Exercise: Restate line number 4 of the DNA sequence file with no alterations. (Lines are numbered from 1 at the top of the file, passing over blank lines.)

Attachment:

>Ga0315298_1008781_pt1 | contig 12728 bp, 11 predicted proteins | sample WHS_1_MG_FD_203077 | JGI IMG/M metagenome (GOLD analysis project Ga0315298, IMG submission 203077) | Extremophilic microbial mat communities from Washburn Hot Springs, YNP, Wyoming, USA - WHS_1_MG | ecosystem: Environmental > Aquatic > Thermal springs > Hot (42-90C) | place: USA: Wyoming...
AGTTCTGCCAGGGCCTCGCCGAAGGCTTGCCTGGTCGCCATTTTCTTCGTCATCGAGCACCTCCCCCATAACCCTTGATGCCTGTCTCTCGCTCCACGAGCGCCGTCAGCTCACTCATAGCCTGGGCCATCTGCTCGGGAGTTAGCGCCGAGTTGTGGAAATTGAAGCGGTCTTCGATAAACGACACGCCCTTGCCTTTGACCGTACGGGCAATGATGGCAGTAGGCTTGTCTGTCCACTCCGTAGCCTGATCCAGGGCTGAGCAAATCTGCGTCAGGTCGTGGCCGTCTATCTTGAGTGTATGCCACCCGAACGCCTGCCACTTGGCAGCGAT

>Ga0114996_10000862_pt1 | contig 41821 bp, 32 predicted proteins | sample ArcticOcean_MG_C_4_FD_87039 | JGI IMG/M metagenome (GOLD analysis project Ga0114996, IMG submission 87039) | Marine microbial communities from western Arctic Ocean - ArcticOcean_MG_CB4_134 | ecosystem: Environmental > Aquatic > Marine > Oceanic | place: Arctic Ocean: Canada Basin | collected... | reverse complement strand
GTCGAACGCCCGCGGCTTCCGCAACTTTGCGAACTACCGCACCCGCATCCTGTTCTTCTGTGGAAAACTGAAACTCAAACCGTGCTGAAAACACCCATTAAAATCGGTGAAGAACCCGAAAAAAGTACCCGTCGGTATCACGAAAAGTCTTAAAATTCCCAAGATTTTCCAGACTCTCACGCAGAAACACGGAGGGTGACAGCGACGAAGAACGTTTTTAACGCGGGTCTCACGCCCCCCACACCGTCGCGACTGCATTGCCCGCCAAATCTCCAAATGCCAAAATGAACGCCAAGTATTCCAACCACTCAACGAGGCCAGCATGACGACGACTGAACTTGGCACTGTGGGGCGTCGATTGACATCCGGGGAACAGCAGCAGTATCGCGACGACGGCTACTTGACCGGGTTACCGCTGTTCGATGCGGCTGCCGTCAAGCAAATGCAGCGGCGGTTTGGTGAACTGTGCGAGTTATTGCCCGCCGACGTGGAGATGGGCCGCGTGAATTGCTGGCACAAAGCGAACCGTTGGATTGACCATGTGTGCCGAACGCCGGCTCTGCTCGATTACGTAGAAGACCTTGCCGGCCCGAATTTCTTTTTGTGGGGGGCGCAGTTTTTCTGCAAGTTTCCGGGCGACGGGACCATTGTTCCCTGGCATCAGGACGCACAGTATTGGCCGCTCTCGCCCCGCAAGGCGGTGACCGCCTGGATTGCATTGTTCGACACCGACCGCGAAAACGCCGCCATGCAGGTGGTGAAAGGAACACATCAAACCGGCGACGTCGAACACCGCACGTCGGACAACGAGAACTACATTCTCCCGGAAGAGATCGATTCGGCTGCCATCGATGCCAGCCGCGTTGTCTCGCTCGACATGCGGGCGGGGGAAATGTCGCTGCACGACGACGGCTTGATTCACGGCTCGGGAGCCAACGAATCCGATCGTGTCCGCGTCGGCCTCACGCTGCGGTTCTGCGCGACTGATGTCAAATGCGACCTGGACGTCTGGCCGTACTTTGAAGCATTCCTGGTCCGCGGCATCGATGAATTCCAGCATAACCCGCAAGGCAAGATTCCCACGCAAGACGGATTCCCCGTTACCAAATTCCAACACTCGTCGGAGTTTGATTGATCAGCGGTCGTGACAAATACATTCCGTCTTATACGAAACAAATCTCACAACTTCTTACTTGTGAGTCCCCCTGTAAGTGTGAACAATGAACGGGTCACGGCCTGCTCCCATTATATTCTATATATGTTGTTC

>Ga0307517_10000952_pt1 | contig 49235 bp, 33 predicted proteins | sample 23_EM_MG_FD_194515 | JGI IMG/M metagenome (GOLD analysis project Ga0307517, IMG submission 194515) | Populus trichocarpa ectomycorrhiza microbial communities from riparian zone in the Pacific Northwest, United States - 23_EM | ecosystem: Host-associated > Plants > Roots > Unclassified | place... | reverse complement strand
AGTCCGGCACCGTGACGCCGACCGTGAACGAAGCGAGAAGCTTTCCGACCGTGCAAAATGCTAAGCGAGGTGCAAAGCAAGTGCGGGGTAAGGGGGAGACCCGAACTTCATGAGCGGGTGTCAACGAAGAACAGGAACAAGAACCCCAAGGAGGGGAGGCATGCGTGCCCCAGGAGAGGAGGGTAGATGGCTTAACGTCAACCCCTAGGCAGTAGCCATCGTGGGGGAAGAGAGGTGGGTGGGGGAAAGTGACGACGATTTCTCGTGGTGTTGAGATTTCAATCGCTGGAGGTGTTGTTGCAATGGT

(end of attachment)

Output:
GTCGAACGCCCGCGGCTTCCGCAACTTTGCGAACTACCGCACCCGCATCCTGTTCTTCTGTGGAAAACTGAAACTCAAACCGTGCTGAAAACACCCATTAAAATCGGTGAAGAACCCGAAAAAAGTACCCGTCGGTATCACGAAAAGTCTTAAAATTCCCAAGATTTTCCAGACTCTCACGCAGAAACACGGAGGGTGACAGCGACGAAGAACGTTTTTAACGCGGGTCTCACGCCCCCCACACCGTCGCGACTGCATTGCCCGCCAAATCTCCAAATGCCAAAATGAACGCCAAGTATTCCAACCACTCAACGAGGCCAGCATGACGACGACTGAACTTGGCACTGTGGGGCGTCGATTGACATCCGGGGAACAGCAGCAGTATCGCGACGACGGCTACTTGACCGGGTTACCGCTGTTCGATGCGGCTGCCGTCAAGCAAATGCAGCGGCGGTTTGGTGAACTGTGCGAGTTATTGCCCGCCGACGTGGAGATGGGCCGCGTGAATTGCTGGCACAAAGCGAACCGTTGGATTGACCATGTGTGCCGAACGCCGGCTCTGCTCGATTACGTAGAAGACCTTGCCGGCCCGAATTTCTTTTTGTGGGGGGCGCAGTTTTTCTGCAAGTTTCCGGGCGACGGGACCATTGTTCCCTGGCATCAGGACGCACAGTATTGGCCGCTCTCGCCCCGCAAGGCGGTGACCGCCTGGATTGCATTGTTCGACACCGACCGCGAAAACGCCGCCATGCAGGTGGTGAAAGGAACACATCAAACCGGCGACGTCGAACACCGCACGTCGGACAACGAGAACTACATTCTCCCGGAAGAGATCGATTCGGCTGCCATCGATGCCAGCCGCGTTGTCTCGCTCGACATGCGGGCGGGGGAAATGTCGCTGCACGACGACGGCTTGATTCACGGCTCGGGAGCCAACGAATCCGATCGTGTCCGCGTCGGCCTCACGCTGCGGTTCTGCGCGACTGATGTCAAATGCGACCTGGACGTCTGGCCGTACTTTGAAGCATTCCTGGTCCGCGGCATCGATGAATTCCAGCATAACCCGCAAGGCAAGATTCCCACGCAAGACGGATTCCCCGTTACCAAATTCCAACACTCGTCGGAGTTTGATTGATCAGCGGTCGTGACAAATACATTCCGTCTTATACGAAACAAATCTCACAACTTCTTACTTGTGAGTCCCCCTGTAAGTGTGAACAATGAACGGGTCACGGCCTGCTCCCATTATATTCTATATATGTTGTTC